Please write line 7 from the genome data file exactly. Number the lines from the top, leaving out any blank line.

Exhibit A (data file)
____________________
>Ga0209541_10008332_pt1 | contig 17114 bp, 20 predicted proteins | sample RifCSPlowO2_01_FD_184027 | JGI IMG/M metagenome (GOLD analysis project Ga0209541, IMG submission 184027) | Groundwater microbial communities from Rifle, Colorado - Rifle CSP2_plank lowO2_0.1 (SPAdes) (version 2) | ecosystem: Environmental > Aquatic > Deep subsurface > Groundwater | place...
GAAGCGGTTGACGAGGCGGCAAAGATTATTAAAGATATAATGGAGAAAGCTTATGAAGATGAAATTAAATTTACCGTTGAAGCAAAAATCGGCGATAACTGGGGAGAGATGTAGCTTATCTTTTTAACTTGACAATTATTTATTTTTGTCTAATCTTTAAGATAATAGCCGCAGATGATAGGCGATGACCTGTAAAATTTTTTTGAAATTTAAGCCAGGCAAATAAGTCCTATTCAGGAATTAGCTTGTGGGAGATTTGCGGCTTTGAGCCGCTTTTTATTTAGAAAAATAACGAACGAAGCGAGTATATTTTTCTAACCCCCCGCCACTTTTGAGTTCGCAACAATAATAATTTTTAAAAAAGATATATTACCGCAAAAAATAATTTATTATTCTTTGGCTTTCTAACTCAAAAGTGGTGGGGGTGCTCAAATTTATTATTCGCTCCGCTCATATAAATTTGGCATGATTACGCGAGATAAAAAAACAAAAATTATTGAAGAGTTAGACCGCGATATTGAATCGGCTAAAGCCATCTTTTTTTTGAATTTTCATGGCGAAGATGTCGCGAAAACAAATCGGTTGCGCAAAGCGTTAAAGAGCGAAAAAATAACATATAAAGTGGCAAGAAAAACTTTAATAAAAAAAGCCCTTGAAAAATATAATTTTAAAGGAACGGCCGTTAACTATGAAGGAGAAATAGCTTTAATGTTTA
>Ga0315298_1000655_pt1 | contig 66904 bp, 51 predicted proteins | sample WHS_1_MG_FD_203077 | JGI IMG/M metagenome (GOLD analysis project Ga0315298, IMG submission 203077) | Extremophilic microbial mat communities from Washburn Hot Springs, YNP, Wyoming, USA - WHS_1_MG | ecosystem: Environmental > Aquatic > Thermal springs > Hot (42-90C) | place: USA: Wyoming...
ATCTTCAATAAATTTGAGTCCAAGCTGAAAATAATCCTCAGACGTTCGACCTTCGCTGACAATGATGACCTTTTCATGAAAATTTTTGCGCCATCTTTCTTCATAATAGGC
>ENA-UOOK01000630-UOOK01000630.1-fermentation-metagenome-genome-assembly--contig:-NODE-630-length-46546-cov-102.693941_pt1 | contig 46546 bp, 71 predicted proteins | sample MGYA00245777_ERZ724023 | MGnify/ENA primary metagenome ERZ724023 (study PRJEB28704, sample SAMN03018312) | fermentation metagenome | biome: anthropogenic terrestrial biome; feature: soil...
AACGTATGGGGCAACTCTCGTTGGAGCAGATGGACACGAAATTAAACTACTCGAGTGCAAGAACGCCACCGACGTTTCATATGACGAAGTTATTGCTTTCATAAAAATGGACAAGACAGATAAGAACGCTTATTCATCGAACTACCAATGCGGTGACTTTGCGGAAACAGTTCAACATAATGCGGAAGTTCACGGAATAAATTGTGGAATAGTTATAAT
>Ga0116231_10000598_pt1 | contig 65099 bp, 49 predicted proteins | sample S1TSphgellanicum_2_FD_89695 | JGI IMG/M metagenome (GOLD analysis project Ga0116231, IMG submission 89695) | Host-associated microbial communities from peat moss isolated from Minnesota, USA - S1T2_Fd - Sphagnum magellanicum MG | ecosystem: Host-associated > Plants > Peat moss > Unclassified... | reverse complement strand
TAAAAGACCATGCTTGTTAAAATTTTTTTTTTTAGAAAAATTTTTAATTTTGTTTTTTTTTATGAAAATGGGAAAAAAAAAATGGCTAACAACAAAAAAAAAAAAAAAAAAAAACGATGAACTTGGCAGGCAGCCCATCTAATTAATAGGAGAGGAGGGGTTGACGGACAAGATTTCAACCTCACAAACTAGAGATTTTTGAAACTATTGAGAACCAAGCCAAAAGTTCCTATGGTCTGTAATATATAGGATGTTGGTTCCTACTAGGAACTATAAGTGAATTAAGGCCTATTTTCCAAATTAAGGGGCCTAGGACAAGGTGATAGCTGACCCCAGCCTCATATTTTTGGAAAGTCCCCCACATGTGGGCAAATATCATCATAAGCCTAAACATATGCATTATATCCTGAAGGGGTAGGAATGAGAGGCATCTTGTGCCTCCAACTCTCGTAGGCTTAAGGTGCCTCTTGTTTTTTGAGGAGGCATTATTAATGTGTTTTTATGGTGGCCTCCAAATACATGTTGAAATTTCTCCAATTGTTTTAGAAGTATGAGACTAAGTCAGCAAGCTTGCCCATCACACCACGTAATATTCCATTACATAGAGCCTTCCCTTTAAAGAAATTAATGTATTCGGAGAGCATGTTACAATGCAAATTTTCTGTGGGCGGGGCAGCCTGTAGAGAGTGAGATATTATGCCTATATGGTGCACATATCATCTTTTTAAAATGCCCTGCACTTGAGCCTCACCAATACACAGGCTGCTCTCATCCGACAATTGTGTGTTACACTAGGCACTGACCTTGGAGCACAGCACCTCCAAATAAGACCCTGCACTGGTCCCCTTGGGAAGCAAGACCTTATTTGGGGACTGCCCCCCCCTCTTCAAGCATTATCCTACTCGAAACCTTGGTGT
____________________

>Ga0116231_10000598_pt1 | contig 65099 bp, 49 predicted proteins | sample S1TSphgellanicum_2_FD_89695 | JGI IMG/M metagenome (GOLD analysis project Ga0116231, IMG submission 89695) | Host-associated microbial communities from peat moss isolated from Minnesota, USA - S1T2_Fd - Sphagnum magellanicum MG | ecosystem: Host-associated > Plants > Peat moss > Unclassified... | reverse complement strand